The luminous teachings of the Saint filled the young women who listened to her with burning zeal; no longer willing to leave her, they desired to remain at her side day and night in order to contemplate in her person a living image of evangelic perfection. After resisting their pleas for some time, she resigned herself to the will of God, and guided her growing community along the narrow way to the Kingdom of Heaven, as one pilots a boat between reefs. She exhorted her disciples to adorn themselves with spiritual raiment in awaiting Christ with the same care as a bride devotes to preparing herself for an earthly union. She taught those who lived in community to prefer obedience and the casting away of their own opinions or judgements to feats of ascesis, and she exhorted them to encourage and to correct each other by word and, above all, by example in order to keep clear of the snares of the evil one — laxity on the one hand and vainglory on the other — because this is how to advance, with moderation and discernment, on the royal road of humility.
Although her body was weakened and withered by fasting, the soul of Syncletica was illumined by Christ, the Sun of Righteousness, and she shone brilliantly in her holy teaching, in her infallible discernment, before which all the illusions and machinations of the devil took flight, and above all in her constant progress towards perfection. In her latter years, to the free will offering of ascesis she added patience in illnesses, for she was put to the test by continual fevers and lung troubles, which like a file slowly wore down her body. When she reached the age of eighty-five, the devil put her to a final test, having obtained from God the power to submit her, for three and a half years, to sufferings such as righteous Job had endured for thirty-five years. While he attacked Job and the holy Martyrs from without, he struck at the Saint with the same savagery but from within, burning her entrails by a cancer as in a slow fire, which caused her excruciating pain. She bore these trials with patience and thanksgiving and even made use of them to instruct her disciples, saying, ‘If illness strikes us, let us not be distressed as though physical exhaustion could prevent us from singing God’s praises; for all these things are for our good and for the purification of our desires. Fasting and ascesis are enjoined on us only because of our appetites; so if illness has blunted their edge, there is no longer need for ascetic labours. To endure illness patiently and to send up hymns of thanksgiving to God is the greatest ascesis of all.’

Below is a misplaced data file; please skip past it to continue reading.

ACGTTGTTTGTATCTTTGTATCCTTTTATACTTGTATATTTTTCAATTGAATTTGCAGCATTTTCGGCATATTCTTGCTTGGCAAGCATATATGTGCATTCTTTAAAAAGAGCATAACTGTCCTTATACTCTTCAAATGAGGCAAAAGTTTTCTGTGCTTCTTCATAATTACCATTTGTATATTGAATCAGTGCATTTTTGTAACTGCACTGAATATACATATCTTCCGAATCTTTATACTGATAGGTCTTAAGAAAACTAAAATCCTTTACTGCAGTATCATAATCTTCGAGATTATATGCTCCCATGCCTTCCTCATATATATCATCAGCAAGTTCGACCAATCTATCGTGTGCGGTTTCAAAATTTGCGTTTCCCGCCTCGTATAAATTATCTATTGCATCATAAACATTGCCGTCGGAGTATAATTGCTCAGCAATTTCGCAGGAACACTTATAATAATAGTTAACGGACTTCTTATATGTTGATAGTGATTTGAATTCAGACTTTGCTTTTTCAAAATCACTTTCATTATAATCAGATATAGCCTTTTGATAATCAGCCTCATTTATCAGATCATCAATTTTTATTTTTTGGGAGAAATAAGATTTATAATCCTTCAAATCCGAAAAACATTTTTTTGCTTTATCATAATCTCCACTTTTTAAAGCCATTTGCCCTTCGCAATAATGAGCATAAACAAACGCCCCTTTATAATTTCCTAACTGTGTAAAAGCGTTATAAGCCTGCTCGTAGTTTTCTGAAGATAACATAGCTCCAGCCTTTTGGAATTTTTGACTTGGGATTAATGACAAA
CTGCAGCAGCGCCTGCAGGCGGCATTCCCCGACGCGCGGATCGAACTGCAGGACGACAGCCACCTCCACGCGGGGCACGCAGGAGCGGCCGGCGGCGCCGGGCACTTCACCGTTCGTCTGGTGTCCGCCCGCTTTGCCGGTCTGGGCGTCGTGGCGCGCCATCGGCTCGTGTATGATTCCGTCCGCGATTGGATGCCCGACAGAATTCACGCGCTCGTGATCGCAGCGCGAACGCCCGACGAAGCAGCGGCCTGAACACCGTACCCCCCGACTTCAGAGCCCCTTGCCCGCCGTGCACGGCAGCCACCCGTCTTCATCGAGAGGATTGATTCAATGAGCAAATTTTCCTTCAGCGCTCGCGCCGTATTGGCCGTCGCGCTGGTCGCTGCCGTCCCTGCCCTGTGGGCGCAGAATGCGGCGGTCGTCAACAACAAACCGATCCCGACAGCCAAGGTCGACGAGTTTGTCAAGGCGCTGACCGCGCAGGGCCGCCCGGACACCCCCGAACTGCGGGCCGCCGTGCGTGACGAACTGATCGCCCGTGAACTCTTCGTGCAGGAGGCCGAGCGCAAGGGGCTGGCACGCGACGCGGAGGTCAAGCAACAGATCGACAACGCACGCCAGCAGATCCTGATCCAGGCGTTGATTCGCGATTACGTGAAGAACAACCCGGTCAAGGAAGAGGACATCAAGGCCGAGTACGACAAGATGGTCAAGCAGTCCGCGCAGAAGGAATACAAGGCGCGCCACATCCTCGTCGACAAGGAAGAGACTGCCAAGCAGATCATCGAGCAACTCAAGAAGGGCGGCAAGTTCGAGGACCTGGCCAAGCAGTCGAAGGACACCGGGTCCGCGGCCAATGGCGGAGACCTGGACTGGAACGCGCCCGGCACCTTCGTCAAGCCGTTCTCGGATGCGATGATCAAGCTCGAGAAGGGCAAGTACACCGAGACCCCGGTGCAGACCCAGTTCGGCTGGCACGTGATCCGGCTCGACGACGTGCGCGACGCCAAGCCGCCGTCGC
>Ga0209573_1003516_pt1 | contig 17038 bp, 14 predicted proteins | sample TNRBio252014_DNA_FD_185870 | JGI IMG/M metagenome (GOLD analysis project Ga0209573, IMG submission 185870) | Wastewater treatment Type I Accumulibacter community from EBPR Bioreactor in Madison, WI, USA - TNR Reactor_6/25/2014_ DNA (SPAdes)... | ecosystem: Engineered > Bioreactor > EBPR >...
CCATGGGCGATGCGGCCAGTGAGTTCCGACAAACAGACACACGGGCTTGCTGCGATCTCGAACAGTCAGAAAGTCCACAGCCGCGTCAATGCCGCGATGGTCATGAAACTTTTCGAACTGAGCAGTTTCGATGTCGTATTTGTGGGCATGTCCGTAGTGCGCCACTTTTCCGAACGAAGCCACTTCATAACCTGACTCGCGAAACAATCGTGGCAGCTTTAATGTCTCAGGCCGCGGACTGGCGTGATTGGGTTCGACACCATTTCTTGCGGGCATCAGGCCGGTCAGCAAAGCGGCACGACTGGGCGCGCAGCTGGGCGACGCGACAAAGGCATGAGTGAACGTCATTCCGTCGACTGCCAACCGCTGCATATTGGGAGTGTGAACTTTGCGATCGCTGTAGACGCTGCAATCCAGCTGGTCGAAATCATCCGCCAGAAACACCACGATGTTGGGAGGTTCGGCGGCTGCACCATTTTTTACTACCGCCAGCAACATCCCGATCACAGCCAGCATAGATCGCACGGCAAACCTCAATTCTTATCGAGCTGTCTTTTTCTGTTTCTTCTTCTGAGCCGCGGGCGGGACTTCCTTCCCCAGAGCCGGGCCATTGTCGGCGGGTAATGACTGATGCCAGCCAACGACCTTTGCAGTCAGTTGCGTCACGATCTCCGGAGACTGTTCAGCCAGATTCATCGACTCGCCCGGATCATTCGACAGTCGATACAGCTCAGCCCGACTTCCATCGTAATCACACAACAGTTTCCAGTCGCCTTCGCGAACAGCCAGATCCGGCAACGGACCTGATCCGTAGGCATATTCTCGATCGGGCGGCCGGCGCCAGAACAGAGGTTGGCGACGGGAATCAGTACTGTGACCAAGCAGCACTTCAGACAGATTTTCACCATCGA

The devil would not admit defeat, and he took away her power of speech, depriving her of the formidable weapon of her word; but, simply to see the serenity of the Saint’s countenance amid such great sufferings, replaced every other teaching and strengthened those who approached her in the love of God. He then attacked her body with gangrene, and the stench of putrefaction was so great that in order for her disciples to stay near her they had to fumigate the air with much perfume and to anoint her decaying limbs with sweet spices, as if for a corpse. But nothing could subdue this weak woman who had become, by the Grace of God, more valiant than any warrior. Scorning death and the impotent devices of the evil one, she was ministered to by the angels and was able to contemplate with joy the glory beyond all utterance of the light of Paradise. In this way, at the end of a three-month martyrdom, she departed to the Lord to receive the crown of her contests, after having predicted the day of her death and consoled her disciples in her last words to them.
Note: The wonderful biography of St Syncletica [of which we saw a summary], attributed to St Athanasius of Alexandria, is one of the basic texts of Orthodox spirituality.
Source: The Synaxarion: The lives of the Saints of the Orthodox Church, volume three (January-February), Holy Convent of the Annunciation of Our Lady, Ormylia, 2001 (pages 56-59).